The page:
There are two kinds of recruiters working in the tech industry: contingency and retained search.
A contingency recruiter only gets paid if they place a candidate. Companies that use contingency recruiters tend to use dozens of them, because it's free until they actually find someone. The recruiter stands to make so much money that it's in their interest to spam the universe trying to throw any and all candidates at the company hoping that one of them sticks in which case they hit the jackpot and make, typically, 1/4-1/3 of the first year salary.
A retained search recruiter is paid to fill the position whether or not they are successful. The retained search relationship is also exclusive, meaning, only one recruiter will be hired by the company to find someone to fill a position.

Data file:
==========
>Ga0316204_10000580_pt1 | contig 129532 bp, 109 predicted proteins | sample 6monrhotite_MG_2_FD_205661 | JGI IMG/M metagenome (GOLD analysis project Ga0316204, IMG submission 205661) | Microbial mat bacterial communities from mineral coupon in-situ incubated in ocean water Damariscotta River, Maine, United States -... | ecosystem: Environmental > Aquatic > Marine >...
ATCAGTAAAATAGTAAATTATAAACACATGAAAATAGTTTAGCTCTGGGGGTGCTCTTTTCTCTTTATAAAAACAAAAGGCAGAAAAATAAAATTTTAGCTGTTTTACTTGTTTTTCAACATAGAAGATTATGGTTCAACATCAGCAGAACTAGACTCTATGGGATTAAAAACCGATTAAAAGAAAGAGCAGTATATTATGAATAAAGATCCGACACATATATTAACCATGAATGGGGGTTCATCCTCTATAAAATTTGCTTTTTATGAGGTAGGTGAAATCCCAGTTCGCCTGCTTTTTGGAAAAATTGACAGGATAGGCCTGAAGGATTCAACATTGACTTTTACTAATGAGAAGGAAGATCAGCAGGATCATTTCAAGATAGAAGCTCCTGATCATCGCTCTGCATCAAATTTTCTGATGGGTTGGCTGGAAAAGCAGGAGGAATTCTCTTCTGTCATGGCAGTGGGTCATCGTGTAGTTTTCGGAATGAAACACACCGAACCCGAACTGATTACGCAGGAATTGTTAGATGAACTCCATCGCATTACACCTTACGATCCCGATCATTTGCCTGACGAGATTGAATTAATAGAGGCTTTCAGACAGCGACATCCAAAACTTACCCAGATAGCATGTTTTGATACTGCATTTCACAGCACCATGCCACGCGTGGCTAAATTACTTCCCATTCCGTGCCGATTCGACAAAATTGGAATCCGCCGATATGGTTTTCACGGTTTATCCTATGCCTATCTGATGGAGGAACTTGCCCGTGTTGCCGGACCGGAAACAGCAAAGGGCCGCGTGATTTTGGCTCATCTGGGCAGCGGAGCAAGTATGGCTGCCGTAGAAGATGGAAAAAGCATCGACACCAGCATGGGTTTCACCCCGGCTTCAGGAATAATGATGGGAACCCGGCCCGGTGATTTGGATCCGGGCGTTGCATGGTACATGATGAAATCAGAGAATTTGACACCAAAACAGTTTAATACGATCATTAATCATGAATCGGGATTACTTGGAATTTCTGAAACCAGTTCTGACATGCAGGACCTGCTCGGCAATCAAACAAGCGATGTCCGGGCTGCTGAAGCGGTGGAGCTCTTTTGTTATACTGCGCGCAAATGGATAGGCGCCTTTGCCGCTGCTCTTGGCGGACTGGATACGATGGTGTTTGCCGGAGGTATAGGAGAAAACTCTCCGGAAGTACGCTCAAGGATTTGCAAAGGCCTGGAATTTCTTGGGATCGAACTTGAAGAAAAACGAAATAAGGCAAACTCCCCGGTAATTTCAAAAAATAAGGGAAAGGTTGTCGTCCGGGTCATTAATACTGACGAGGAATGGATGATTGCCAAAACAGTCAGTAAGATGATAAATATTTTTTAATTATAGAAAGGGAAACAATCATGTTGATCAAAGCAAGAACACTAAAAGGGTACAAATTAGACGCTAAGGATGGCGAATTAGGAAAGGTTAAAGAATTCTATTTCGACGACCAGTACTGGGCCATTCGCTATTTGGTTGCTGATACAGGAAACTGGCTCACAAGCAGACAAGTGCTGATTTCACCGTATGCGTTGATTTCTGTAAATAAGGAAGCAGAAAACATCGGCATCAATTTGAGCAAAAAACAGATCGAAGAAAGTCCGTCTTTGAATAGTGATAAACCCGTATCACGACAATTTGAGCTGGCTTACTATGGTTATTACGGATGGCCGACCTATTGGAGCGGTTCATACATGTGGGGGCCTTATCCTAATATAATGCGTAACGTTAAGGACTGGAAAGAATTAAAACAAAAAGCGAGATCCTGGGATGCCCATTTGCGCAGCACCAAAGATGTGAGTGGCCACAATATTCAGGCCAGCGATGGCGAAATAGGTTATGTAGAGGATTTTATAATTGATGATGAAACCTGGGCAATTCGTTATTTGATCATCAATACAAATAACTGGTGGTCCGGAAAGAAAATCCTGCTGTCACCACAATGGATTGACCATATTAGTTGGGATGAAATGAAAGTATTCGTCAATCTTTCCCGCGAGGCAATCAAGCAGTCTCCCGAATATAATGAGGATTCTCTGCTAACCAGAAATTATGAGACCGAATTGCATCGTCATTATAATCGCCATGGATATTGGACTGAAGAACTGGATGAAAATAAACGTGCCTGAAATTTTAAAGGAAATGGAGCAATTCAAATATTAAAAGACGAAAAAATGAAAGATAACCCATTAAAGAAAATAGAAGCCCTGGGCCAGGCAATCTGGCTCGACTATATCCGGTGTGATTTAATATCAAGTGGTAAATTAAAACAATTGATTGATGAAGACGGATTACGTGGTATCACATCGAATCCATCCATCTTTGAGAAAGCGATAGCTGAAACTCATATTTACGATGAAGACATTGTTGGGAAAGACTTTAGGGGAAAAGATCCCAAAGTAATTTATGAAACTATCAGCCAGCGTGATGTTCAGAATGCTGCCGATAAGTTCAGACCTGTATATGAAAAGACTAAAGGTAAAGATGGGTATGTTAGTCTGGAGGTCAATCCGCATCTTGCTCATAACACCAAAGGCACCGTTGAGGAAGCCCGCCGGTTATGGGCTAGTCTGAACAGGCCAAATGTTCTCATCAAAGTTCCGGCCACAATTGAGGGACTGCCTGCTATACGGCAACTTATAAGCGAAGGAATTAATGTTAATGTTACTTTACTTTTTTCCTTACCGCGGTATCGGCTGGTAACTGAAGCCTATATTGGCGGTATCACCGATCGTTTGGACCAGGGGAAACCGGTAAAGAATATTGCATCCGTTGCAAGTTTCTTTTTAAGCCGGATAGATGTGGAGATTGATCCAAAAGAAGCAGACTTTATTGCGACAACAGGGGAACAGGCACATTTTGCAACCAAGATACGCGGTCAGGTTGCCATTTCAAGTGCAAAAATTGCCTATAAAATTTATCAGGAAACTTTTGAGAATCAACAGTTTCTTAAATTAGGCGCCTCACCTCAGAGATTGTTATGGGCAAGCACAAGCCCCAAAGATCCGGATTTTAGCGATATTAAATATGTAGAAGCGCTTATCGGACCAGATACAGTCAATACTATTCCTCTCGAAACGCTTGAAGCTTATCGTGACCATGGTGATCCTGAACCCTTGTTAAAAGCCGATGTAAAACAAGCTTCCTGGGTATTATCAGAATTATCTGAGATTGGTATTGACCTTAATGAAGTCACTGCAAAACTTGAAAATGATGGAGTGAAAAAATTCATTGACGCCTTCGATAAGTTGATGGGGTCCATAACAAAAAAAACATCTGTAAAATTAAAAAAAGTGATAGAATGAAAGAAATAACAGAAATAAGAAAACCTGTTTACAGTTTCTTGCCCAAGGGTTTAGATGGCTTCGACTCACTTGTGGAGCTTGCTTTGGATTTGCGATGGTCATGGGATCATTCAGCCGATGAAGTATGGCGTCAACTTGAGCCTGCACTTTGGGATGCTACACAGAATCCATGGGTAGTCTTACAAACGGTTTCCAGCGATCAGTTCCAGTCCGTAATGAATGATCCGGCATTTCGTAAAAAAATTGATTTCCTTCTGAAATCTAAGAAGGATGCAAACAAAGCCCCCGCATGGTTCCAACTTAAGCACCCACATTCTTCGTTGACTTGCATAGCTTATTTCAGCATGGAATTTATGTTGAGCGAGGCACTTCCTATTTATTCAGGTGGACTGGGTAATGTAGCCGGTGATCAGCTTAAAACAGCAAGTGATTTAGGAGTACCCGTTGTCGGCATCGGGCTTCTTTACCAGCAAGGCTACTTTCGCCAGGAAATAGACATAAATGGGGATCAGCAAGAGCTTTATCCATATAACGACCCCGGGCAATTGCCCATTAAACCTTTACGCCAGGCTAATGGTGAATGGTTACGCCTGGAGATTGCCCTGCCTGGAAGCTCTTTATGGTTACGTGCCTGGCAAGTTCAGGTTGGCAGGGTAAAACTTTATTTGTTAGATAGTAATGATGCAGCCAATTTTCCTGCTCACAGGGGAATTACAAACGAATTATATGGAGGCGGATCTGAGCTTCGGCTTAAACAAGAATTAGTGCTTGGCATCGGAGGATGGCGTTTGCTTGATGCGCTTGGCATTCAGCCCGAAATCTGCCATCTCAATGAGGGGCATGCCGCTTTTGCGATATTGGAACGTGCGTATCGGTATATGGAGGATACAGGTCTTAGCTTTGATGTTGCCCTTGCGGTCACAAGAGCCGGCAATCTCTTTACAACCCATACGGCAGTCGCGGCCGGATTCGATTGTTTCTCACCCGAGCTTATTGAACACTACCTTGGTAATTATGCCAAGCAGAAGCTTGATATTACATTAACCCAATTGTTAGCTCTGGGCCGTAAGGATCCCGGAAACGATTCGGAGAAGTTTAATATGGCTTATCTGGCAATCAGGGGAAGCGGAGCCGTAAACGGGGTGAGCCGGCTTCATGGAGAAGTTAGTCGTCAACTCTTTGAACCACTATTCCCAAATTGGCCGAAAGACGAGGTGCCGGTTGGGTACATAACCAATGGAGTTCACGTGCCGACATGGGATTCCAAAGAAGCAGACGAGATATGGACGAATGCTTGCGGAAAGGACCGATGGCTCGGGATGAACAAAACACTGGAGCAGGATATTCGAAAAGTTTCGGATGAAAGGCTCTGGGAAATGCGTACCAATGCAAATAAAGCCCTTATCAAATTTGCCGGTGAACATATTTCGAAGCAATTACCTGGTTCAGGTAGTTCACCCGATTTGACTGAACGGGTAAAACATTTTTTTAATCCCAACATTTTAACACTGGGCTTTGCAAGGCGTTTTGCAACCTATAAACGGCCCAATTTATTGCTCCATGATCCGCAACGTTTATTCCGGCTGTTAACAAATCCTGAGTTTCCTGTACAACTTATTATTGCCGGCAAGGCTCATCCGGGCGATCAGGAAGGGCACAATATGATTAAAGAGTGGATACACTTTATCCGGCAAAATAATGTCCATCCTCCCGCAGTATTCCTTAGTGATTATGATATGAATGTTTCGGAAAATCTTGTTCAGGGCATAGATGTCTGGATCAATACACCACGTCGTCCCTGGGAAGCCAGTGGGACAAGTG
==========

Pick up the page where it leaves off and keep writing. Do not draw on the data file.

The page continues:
In general, you will find that:
- most of the problematic recruiters
you have dealt with as an employee
are contingency recruiters, because
they are literally just looking to
throw as many resumes as they can at
a company, without much regard to
quality, which is why they're so
annoying to good candidates
- the companies that do not know how
to hire tech employees and wish to
outsource that will use retained
search recruiters, who have a much
higher standard and work to a higher
standard of ethics--they are, for
all intents and purposes,
indistinguishable from the hiring
company's own employees
- it is very easy to detect
contingency recruiters, as they will
not reveal the name of the company
they are recruiting for, out of fear
that you will go straight to them
and they will lose their fee.
Because of fact #3, there's an easy way to get contingency recruiters out of the system: (a) charge them money, and (b) require that they disclose the name of the company for which they are hiring. We're going to do both, so I don't expect to see many contingency recruiters in our system.